No Clear-Cut Successors for Defeated ‘Old Bulls’
The defeat of three powerful House Democratic chairmen Tuesday night has set up races for ranking member slots in the 112th Congress that could have wide-ranging ripple effects.
Armed Services Chairman Ike Skelton (Mo.), Budget Chairman John Spratt (S.C.), and Transportation and Infrastructure Chairman James Oberstar (Minn.) lost their re-election bids this week as the party lost its claim to the majority in the House.
The fallout for the Armed Services Committee is particularly messy. The highest-ranking member after Skelton is Spratt. Next in line is Rep. Solomon Ortiz (Texas), who is awaiting final results from his re-election bid but appears to be narrowly losing, followed by Rep. Gene Taylor (Miss.), who lost his race.
Two returning Members who could be interested in the job are Silvestre Reyes (Texas), the chairman of the Intelligence Committee, and Adam Smith (Wash.). Both will be entering their eighth terms.
If Reyes takes the post, it would open up the Intelligence chairmanship. Rep. Alcee Hastings (Fla.) is the next highest-ranking Member, but he has already been passed over once for the top job on the panel.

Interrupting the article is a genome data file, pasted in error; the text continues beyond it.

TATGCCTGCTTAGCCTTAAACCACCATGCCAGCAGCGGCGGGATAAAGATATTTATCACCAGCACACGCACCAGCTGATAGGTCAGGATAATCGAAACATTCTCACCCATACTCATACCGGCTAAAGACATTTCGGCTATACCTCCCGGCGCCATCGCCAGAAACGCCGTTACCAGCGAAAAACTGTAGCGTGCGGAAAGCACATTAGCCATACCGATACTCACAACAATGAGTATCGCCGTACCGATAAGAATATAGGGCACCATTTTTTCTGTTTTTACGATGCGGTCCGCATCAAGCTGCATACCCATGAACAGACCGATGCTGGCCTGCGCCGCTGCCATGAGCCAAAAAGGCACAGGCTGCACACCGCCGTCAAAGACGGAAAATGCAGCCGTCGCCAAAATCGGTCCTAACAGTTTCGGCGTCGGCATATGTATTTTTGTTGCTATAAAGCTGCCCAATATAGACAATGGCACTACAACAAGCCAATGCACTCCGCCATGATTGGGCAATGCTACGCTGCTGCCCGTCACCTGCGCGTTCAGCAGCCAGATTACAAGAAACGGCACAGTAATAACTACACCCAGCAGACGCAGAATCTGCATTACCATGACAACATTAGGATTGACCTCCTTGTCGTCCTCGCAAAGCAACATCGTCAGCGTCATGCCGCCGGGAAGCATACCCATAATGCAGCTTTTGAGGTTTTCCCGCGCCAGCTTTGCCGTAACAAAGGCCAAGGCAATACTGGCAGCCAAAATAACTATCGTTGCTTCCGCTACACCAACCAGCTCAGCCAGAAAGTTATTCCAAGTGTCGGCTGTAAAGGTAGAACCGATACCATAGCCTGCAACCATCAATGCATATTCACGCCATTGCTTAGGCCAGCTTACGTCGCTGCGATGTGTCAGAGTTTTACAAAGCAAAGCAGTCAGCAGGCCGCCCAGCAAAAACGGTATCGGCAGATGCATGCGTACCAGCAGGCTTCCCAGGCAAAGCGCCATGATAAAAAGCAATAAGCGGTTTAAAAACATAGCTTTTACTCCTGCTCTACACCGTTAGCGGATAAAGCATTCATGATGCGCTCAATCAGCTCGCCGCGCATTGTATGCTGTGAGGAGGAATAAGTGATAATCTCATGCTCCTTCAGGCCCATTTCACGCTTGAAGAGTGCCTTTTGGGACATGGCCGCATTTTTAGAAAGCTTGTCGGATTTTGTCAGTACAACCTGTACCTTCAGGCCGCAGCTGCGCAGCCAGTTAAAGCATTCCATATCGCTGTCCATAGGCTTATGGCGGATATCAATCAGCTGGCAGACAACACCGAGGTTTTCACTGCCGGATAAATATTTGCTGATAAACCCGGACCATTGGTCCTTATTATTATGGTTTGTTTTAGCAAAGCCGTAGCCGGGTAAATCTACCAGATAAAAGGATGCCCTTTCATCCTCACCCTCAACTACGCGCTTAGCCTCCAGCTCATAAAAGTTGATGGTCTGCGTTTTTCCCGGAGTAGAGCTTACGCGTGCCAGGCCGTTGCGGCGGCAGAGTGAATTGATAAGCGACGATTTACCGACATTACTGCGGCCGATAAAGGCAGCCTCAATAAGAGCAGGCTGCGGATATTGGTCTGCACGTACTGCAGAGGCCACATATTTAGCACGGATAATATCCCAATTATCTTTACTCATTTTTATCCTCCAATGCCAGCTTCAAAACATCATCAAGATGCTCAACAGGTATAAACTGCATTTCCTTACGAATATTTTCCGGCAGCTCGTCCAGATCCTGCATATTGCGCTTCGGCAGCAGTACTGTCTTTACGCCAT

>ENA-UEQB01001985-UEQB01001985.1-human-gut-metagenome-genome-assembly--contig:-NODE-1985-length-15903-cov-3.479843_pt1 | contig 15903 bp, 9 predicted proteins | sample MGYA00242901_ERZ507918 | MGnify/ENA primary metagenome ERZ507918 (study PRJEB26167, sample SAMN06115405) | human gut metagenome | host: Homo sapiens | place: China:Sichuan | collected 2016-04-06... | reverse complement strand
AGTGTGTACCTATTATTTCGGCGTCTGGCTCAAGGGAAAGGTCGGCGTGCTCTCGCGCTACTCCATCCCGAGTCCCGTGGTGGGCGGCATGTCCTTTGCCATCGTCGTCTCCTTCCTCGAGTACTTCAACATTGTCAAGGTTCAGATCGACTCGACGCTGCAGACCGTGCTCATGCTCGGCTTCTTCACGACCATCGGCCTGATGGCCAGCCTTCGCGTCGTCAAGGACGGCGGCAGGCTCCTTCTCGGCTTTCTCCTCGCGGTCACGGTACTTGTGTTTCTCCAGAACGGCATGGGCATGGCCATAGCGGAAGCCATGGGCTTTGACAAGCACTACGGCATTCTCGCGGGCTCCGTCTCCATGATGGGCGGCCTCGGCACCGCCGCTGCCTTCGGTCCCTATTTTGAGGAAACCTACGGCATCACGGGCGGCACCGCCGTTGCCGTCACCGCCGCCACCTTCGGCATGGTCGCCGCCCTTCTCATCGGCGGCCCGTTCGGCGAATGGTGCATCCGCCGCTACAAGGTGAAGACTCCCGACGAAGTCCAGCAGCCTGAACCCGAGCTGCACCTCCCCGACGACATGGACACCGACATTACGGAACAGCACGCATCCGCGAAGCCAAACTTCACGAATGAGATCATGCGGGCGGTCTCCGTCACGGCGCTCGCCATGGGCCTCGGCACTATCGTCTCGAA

Leadership positions on the Transportation and Infrastructure Committee have historically been plum assignments, and Rep. Nick Rahall (W.Va.), the chairman of the Natural Resources Committee, is next in line in seniority. Rep. Peter DeFazio (Ore.), a progressive firebrand, and Rep. Jerry Costello (Ill.) could run for the post as well.
Costello also is in line to become ranking member on Science and Technology, in place of retiring Chairman Bart Gordon (Tenn.), if he doesn’t run for the transportation slot. And if Rahall gives up Natural Resources, more dominoes would fall.
Then there’s the Budget ranking member slot — often a thankless job, especially in the minority. Rep. Allyson Schwartz (Pa.) is the vice chairwoman of the committee, but she hasn’t commented on whether she will seek the post.
There are no other obvious candidates on the panel or Members who have expressed interest in the post — yet.
Other ranking member slots also are yet to be determined, including on the Ways and Means Committee, where Rep. Sander Levin (Mich.) faces a challenge from Rep. Richard Neal (Mass.).
Rep. Norm Dicks (Wash.), meanwhile, is favored to ascend to the top Democratic slot on Appropriations, succeeding retiring Chairman David Obey (Wis.), but he faces at least a nominal race from backbencher Chaka Fattah (Pa.).
Several Democratic aides said they expect the picture to clear up a bit once Speaker Nancy Pelosi (D-Calif.) announces whether she will run for Minority Leader or step down following the Democrats’ historic drubbing.